"The Predator": A Case for Diversity & Feminism In The Sci-fi Genre

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Seasoned director Shane Black is no novice when it comes to making action films. In the past he’s been known for the Lethal Weapon Series, The Last Action Hero, and The Long Kiss Goodnight; and he doesn’t hold back in 2018’s The Predator. Not only did Black direct, but he also co-wrote the script for this film, which explains the superb dialogue. Black is considered one of the pioneer screenwriters of the action genre. While he made his mark with the Lethal Weapon Series, he also wrote the cult classic Kiss Kiss Bang Bang. So it’s no surprise that this installment in the Predator franchise is stand out in comparison to similar films in the Sci-Fi genre. The diversity of representation is truly thoughtful, the humor is timely, and the amount of blood and guts is just right. I’d go even as far to say the film pays homage to the original in a clever, new age way. 

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First and foremost the comic relief is perfectly timed, and every character has their quick-witted moment. However, something that is most prevalent is the politically correct lens that the humor is placed under. In a film that one may expect to have hyper-masculine dialogue, no one makes a sexist joke, and if a character makes a comment that is remotely sexist it is always thwarted with a feminist response. There are many types of comedy reflective of the film’s diverse characters. Of course, there is the typical archetype in all action films, “the comedian”, played by Keegan-Michael Key, but he is by no means the sole funny person in the film; the film doesn’t depend on his humor. Not only did the humor add a wonderful element to the film, the diverse humor from the characters also makes it a unique film. This type of humor isn’t often found in action films, but it can be found in the sci-fi genre; Shane Black hones in on the comedic diversity of his cast and plays to their strengths, making their humor inclusive yet different.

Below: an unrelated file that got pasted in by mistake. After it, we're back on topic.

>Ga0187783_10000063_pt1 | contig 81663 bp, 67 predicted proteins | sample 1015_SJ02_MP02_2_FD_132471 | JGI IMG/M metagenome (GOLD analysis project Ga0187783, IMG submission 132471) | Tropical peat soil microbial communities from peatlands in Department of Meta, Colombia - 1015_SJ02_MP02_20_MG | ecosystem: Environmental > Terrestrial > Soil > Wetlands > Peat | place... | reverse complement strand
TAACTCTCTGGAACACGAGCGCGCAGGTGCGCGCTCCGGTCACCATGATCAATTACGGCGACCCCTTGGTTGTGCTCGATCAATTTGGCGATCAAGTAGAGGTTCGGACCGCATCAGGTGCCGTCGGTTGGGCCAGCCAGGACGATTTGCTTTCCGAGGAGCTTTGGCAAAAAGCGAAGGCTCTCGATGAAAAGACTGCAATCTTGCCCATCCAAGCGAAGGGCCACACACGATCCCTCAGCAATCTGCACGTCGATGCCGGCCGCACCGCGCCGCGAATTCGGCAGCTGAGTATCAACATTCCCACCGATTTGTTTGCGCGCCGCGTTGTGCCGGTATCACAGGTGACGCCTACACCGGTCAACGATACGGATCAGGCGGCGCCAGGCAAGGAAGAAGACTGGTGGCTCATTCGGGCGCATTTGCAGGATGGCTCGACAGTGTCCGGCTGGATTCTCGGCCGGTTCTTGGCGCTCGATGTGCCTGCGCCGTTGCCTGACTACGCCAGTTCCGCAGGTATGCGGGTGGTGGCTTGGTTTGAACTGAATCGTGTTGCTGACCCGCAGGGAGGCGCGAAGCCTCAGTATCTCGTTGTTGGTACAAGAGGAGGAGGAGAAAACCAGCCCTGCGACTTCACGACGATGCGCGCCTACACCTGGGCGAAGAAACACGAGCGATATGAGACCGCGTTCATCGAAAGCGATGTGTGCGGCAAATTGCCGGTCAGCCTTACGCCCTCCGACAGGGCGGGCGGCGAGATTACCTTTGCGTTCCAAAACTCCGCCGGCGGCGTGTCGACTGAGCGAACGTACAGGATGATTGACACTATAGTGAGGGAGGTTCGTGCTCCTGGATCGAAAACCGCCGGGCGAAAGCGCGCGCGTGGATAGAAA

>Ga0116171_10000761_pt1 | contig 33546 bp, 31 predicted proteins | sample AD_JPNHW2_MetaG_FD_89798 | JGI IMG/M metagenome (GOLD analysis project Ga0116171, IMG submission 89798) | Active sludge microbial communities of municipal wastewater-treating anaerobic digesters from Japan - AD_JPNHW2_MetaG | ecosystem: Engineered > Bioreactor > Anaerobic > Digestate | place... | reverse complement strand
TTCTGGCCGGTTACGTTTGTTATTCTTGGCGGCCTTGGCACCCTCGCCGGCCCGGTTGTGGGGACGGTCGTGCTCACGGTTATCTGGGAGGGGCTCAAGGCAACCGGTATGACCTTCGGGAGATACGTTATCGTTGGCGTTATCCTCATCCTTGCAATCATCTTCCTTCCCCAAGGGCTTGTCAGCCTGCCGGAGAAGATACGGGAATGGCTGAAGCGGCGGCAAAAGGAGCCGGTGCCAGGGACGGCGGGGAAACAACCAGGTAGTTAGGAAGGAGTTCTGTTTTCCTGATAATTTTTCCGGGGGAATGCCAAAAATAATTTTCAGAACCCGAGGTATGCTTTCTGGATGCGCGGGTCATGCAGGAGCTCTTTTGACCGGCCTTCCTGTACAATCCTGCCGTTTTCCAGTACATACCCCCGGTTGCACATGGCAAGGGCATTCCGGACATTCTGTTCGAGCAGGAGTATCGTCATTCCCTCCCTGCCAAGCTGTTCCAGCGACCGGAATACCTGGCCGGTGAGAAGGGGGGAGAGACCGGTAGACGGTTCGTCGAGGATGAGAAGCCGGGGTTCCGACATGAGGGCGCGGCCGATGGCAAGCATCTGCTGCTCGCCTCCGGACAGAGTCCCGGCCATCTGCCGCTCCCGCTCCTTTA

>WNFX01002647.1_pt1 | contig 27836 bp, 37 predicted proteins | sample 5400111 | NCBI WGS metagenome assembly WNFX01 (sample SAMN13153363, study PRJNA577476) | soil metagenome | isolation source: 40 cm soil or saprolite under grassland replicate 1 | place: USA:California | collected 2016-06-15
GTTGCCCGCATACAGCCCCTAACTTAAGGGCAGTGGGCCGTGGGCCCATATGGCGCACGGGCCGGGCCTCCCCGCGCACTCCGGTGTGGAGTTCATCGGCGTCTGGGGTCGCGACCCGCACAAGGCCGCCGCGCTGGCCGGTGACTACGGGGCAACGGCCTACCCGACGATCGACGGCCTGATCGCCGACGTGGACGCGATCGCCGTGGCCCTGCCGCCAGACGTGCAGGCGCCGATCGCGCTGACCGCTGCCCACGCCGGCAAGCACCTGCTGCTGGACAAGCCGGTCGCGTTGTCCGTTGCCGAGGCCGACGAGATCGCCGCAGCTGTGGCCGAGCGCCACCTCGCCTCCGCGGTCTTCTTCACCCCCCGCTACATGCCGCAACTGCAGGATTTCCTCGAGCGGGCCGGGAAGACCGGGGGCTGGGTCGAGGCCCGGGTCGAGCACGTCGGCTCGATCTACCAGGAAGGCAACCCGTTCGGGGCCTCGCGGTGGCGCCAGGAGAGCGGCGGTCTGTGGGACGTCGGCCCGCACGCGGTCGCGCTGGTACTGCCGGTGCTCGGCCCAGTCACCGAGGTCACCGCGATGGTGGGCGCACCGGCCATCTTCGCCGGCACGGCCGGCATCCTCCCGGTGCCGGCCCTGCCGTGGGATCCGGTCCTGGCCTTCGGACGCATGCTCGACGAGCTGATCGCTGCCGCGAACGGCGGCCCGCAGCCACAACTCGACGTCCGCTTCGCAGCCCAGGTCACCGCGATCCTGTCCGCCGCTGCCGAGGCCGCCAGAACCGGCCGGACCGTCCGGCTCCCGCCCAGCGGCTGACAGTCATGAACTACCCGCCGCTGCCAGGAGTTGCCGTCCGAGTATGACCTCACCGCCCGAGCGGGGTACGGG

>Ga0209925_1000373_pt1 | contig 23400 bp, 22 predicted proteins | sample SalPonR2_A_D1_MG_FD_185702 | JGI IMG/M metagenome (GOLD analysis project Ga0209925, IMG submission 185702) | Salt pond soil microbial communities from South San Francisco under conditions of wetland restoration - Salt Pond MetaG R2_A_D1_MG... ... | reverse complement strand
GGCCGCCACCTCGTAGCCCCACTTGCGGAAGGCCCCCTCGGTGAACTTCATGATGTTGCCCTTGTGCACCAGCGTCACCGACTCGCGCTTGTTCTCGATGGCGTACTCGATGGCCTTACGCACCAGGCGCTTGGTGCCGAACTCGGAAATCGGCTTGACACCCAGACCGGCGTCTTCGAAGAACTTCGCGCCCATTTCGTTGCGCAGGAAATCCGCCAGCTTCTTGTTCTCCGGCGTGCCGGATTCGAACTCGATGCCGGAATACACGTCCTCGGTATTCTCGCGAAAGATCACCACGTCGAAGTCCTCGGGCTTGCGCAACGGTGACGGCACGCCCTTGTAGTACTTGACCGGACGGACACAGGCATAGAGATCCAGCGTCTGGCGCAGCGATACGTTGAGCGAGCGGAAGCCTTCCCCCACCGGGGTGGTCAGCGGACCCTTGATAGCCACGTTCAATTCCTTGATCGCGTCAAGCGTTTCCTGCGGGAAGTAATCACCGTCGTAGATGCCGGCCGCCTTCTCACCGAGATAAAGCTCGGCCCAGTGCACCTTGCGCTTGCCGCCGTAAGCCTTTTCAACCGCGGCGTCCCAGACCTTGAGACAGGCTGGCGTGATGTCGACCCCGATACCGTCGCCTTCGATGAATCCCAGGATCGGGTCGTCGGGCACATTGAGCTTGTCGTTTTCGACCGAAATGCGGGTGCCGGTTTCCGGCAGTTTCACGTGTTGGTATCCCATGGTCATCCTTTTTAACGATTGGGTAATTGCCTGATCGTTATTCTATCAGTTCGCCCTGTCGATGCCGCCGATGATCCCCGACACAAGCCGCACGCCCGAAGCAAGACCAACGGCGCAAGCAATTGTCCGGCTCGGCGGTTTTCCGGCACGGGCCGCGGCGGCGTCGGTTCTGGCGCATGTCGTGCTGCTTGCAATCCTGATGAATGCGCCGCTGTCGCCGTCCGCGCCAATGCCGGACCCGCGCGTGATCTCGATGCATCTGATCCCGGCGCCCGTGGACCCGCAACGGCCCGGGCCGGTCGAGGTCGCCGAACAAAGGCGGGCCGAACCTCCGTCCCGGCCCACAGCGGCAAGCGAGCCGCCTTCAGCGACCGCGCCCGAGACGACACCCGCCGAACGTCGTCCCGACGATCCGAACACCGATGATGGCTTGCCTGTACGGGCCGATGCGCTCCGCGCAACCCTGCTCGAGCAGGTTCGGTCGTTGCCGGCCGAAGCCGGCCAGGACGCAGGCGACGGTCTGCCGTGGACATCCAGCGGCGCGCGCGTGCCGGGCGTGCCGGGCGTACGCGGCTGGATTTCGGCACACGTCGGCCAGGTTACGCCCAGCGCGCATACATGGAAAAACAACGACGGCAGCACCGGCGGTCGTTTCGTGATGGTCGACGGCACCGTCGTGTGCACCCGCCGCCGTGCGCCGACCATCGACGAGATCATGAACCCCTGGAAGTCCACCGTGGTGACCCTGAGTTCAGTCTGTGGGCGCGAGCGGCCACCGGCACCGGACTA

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Another strong aspect of the film is the diverse cast. The Sci-fi genre hasn’t always been incredibly inclusive with diversity, especially for people of color and women. This film broke the barriers by upholding people of color and women in a positive light within the script; even the “evil” characters were relatable on some level. With that being said, there are only two women in the film, which is typical of the Sci-Fi genre (usually there’s only one female lead and she is almost always the love interest). However in this film, there are two women. Emily (Yvonne Strahovski) is the wife of the main crazy soldier, Quinn McKenna played by Boyd Holbrook. Within the film the other male characters expect Emily to be like the other female archetypes of the Sci-Fi genre (just an ignorant love interest) but she is not only the wife of a soldier, she is trained like a soldier as well. There is a moment where I was actually surprised; Emily starts commanding the men around her to do things and as she proceeds to take a gun off the wall she clearly knows how to use it. Emily’s character isn’t a huge role by any means, but she certainly made an impression by being a badass. The second badass female character who is featured prevalently in the film is Olivia Munn who plays scientist Casey Bracket. She is clearly the most informed character on the Predator and she is also trained in combat. The main thing that stands out to me about Olivia Munn’s character is the fact that the other male soldiers expect her to be strong-willed and cunning; they even make jokes about how she surprises them. Throughout the film Olivia’s character is surrounded by men, and yet none of them really made a pass at her, beyond giving her a pathetic tinfoil unicorn as a gift. She does not become a love interest and she is a key character to understanding the “ultimate” Predator. There is even an eco-feminist lens that could arguably be placed on Olivia Munn’s character as well; she is the only character to interact with the alien dogs within the film, as she alone plays fetch with them. Both of these female characters outsmart men within the storyline multiple times; they are independent, smart, refreshingly tactful and well equipped to handle weapons.